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Regulation, fintech, customer experience: 3 lessons from CBA LIVE 2017

Deep in the heart of Texas, a consortium of professionals from the retail banking industry met last week for the seventh annual Consumer Bankers Association (CBA) LIVE conference. While a majority of the conference’s 1,400 attendees represent organizations across the financial services industry, they appear to share similar challenges, interests, and concerns. Specifically, keynotes and highly-attended track sessions focused on key themes, including what the current political climate means for regulatory bodies such as the Consumer Financial Protection Bureau (CFPB), how the relationship between banks and fintech companies is evolving, and how banks should be leveraging digital channels to create engaging customer experiences. Here are my three key takeaways from this year’s CBA LIVE conference:

Regulation: Here today, here tomorrow.

While the general sentiment among conference goers was that current regulation as it stands is an excessive burden on banks, the keynote speakers also recognize that regulatory change—while inevitable—would be slow to happen. Much of this is political, as securing the votes to overturn regulation has proven to be a divisive and partisan issue. As the keynote speakers addressed, there is the possibility for monumental change regarding regulation, but much of it will need to happen through incremental changes by way of legislative efforts. In addition, CBA speakers posit that while the CFPB will remain in existence, the move to replace its director puts the organization in uncertain territory. Will the President reserve the right to replace the CFPB director at will? We’ll have to wait and see. In the meantime, the consumer protection agency continues its vital work, business as usual.

Fintech or banks: Who will survive?

A big topic at this year’s conference surrounded the relationship between traditional banks and innovative financial technology companies (collectively known as fintech). While traditional banks are well entrenched in their markets, have boat loads of money to pour into marketing, and have rock-solid reputations for reliability and fraud prevention, every day they cede customers to small Fintech companies that offer superior customer experiences. While fintech companies often specialize in a specific area of banking, like investing (such as Acorns) or P2P money transfers (such as Venmo), consumers are willing to abandon their old-school banks for the convenience of these new platforms. While research shows 55 percent of millennials prefer to use fintech over traditional banks, a real-time poll of the audience reveals that 75 percent believe that banks will weather the fintech storm and come out on top.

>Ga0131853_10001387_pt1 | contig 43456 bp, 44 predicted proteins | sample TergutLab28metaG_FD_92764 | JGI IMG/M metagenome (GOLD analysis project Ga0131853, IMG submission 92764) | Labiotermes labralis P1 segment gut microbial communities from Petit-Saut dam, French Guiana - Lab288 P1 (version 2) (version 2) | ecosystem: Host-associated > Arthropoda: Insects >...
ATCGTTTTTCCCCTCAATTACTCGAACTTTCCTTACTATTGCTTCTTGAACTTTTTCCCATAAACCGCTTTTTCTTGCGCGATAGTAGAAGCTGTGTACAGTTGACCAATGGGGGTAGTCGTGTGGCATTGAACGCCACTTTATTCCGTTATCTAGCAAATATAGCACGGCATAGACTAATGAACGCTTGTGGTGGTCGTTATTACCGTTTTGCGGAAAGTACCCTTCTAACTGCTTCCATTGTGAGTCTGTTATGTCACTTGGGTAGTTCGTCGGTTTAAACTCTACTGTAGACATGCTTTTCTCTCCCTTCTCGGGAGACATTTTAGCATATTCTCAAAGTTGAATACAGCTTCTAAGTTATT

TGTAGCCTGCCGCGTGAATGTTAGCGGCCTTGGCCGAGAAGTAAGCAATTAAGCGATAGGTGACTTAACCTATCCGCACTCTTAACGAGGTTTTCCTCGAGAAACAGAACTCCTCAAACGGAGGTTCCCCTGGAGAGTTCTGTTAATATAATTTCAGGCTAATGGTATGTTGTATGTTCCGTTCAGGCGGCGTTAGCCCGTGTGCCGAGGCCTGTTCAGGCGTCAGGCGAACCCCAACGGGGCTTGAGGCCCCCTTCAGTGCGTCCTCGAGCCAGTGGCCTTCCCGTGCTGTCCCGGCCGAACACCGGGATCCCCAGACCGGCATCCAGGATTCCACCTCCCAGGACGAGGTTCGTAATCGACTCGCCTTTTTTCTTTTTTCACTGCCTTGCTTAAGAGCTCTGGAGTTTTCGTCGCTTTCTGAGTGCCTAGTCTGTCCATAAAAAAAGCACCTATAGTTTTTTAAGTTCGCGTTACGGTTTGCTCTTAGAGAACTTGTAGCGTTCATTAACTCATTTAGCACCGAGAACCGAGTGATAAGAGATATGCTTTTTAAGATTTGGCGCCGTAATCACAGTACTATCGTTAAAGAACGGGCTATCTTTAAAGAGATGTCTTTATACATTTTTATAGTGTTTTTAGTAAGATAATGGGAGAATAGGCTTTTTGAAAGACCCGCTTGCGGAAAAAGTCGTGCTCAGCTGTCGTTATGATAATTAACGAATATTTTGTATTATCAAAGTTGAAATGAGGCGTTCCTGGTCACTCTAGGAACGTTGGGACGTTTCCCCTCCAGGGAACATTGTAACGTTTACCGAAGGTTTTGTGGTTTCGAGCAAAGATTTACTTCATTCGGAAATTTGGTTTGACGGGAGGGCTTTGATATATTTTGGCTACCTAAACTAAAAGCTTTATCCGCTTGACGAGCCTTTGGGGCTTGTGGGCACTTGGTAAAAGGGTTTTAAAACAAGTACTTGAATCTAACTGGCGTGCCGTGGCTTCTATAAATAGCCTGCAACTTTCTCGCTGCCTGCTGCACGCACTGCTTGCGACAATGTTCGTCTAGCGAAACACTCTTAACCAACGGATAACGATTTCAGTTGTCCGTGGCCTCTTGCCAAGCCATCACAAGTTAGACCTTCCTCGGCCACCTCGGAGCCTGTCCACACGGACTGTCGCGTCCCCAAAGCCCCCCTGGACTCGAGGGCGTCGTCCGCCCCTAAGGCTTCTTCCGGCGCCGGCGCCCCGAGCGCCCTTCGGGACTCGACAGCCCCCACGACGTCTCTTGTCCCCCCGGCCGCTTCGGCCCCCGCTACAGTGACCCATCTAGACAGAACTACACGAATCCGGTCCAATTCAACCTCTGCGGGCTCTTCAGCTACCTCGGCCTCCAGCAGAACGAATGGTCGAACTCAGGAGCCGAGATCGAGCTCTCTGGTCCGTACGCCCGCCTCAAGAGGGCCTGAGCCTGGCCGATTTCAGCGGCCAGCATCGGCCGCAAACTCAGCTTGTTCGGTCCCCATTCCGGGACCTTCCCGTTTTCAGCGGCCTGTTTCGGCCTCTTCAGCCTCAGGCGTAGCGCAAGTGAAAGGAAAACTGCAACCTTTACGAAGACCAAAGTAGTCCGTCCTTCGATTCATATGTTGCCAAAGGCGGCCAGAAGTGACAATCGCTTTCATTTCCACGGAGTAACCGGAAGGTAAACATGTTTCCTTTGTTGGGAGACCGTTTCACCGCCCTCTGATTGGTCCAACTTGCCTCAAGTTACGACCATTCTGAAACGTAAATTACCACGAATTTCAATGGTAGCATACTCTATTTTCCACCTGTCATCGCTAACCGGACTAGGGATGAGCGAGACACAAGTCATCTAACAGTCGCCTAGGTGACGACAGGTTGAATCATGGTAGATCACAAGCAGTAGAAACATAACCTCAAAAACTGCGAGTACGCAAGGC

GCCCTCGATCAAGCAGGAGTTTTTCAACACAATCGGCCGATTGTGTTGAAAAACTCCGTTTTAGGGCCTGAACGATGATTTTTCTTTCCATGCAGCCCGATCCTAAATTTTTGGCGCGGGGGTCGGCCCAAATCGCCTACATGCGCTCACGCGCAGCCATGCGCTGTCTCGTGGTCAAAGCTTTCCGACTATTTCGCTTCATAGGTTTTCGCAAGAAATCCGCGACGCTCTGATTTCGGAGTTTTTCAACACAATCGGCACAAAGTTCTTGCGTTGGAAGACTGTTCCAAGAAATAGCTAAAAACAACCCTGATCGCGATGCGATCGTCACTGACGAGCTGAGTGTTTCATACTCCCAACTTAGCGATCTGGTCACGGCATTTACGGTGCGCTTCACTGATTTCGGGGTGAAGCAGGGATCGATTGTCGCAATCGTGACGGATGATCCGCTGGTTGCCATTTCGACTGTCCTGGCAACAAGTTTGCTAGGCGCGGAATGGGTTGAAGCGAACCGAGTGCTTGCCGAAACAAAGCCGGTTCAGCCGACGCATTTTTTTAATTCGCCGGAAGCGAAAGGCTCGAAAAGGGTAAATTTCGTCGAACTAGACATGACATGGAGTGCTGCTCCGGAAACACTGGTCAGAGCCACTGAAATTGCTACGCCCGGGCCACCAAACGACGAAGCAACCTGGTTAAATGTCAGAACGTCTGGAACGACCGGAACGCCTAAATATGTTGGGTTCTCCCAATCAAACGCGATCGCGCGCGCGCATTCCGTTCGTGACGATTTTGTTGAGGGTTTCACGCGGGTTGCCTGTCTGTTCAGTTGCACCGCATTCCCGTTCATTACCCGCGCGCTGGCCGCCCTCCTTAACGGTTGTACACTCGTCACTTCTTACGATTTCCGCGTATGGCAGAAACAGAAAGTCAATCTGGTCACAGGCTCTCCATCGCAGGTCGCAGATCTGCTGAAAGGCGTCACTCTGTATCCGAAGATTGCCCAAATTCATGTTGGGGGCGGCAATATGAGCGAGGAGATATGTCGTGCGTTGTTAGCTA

Customer experience: Let’s get digital.

Ninety-six percent of banks agree that the industry is going digital. What does this mean? While conference speakers agree that the brick-and-mortar bank isn’t going away anytime soon, they believe that a shift in service offerings is due. For instance, retail banks will begin to transition all of their transactional services, like deposits and cash transfers, to digital mediums. We’ve already seen banks embrace mobile apps to allow mobile check deposits, whereby a consumer simply snaps a photo of their signed check and submits it through the app. In the coming year, we expect to see more transactional services transition to mobile and online platforms, through which the bank can offer a more personalized experience and offer additional products to meet a consumers’ specific needs. Traditional brick-and-mortar locations will serve as a point of education for customers who are interested in more complex services, such as discussing wealth management options with a trusted advisor.

Throughout CBA LIVE, this idea of the customer experience was omnipresent. As an industry that is seeing a massive paradigm shift due to increasingly mobile customers and fintech competitors, retail bankers are scrambling to provide their customers with the services they need, on the platform they choose, and at the right time. This necessitates reimagining the way a bank’s front-end and back-end operations work. And, furthermore, this shift to digital really demands access to big data that is not only accurate but also fast. How can banks ensure their data is ready to take on the modern era? By ensuring that the data they capture is high-quality, integrated, and standardized.

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